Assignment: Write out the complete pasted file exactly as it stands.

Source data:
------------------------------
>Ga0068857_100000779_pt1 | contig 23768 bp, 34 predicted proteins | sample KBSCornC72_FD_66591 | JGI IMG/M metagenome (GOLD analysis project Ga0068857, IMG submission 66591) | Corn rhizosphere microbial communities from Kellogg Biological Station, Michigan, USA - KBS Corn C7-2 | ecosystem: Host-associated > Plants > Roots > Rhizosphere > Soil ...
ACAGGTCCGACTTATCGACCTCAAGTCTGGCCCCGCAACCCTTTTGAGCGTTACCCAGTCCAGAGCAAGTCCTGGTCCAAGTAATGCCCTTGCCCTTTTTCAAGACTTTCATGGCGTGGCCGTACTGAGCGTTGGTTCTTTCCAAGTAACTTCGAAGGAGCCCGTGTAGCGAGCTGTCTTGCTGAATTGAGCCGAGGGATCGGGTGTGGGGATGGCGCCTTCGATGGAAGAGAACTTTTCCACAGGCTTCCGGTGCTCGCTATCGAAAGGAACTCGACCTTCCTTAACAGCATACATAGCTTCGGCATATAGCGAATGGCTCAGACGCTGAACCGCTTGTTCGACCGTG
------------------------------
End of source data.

>Ga0068857_100000779_pt1 | contig 23768 bp, 34 predicted proteins | sample KBSCornC72_FD_66591 | JGI IMG/M metagenome (GOLD analysis project Ga0068857, IMG submission 66591) | Corn rhizosphere microbial communities from Kellogg Biological Station, Michigan, USA - KBS Corn C7-2 | ecosystem: Host-associated > Plants > Roots > Rhizosphere > Soil ...
ACAGGTCCGACTTATCGACCTCAAGTCTGGCCCCGCAACCCTTTTGAGCGTTACCCAGTCCAGAGCAAGTCCTGGTCCAAGTAATGCCCTTGCCCTTTTTCAAGACTTTCATGGCGTGGCCGTACTGAGCGTTGGTTCTTTCCAAGTAACTTCGAAGGAGCCCGTGTAGCGAGCTGTCTTGCTGAATTGAGCCGAGGGATCGGGTGTGGGGATGGCGCCTTCGATGGAAGAGAACTTTTCCACAGGCTTCCGGTGCTCGCTATCGAAAGGAACTCGACCTTCCTTAACAGCATACATAGCTTCGGCATATAGCGAATGGCTCAGACGCTGAACCGCTTGTTCGACCGTG